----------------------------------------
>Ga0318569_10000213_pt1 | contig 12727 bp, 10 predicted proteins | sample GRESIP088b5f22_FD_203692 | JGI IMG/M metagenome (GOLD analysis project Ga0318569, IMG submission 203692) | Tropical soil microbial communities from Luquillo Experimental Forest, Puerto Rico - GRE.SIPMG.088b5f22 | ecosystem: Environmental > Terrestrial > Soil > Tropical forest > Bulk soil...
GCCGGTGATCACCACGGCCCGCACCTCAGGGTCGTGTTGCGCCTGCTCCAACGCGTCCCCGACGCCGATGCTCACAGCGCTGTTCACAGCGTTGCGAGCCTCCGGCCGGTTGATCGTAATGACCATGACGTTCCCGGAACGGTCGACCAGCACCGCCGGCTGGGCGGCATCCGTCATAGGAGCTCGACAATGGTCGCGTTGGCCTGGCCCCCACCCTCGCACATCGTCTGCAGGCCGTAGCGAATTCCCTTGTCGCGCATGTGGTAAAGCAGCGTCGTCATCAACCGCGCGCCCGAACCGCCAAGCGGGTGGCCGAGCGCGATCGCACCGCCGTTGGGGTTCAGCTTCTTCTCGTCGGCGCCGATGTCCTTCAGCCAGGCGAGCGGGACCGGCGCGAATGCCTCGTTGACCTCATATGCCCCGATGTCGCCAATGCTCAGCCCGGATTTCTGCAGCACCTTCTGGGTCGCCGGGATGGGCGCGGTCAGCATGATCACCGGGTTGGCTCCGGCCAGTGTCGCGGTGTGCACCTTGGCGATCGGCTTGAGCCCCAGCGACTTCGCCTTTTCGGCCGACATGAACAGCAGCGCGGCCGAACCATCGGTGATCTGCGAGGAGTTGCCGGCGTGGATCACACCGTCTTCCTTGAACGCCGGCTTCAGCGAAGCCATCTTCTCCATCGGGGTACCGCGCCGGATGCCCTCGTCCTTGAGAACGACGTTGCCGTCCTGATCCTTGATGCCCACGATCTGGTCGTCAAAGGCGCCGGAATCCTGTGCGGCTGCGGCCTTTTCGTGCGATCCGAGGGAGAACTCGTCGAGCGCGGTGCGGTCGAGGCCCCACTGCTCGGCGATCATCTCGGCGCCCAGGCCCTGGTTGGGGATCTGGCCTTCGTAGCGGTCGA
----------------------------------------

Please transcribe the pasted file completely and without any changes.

>Ga0318569_10000213_pt1 | contig 12727 bp, 10 predicted proteins | sample GRESIP088b5f22_FD_203692 | JGI IMG/M metagenome (GOLD analysis project Ga0318569, IMG submission 203692) | Tropical soil microbial communities from Luquillo Experimental Forest, Puerto Rico - GRE.SIPMG.088b5f22 | ecosystem: Environmental > Terrestrial > Soil > Tropical forest > Bulk soil...
GCCGGTGATCACCACGGCCCGCACCTCAGGGTCGTGTTGCGCCTGCTCCAACGCGTCCCCGACGCCGATGCTCACAGCGCTGTTCACAGCGTTGCGAGCCTCCGGCCGGTTGATCGTAATGACCATGACGTTCCCGGAACGGTCGACCAGCACCGCCGGCTGGGCGGCATCCGTCATAGGAGCTCGACAATGGTCGCGTTGGCCTGGCCCCCACCCTCGCACATCGTCTGCAGGCCGTAGCGAATTCCCTTGTCGCGCATGTGGTAAAGCAGCGTCGTCATCAACCGCGCGCCCGAACCGCCAAGCGGGTGGCCGAGCGCGATCGCACCGCCGTTGGGGTTCAGCTTCTTCTCGTCGGCGCCGATGTCCTTCAGCCAGGCGAGCGGGACCGGCGCGAATGCCTCGTTGACCTCATATGCCCCGATGTCGCCAATGCTCAGCCCGGATTTCTGCAGCACCTTCTGGGTCGCCGGGATGGGCGCGGTCAGCATGATCACCGGGTTGGCTCCGGCCAGTGTCGCGGTGTGCACCTTGGCGATCGGCTTGAGCCCCAGCGACTTCGCCTTTTCGGCCGACATGAACAGCAGCGCGGCCGAACCATCGGTGATCTGCGAGGAGTTGCCGGCGTGGATCACACCGTCTTCCTTGAACGCCGGCTTCAGCGAAGCCATCTTCTCCATCGGGGTACCGCGCCGGATGCCCTCGTCCTTGAGAACGACGTTGCCGTCCTGATCCTTGATGCCCACGATCTGGTCGTCAAAGGCGCCGGAATCCTGTGCGGCTGCGGCCTTTTCGTGCGATCCGAGGGAGAACTCGTCGAGCGCGGTGCGGTCGAGGCCCCACTGCTCGGCGATCATCTCGGCGCCCAGGCCCTGGTTGGGGATCTGGCCTTCGTAGCGGTCGA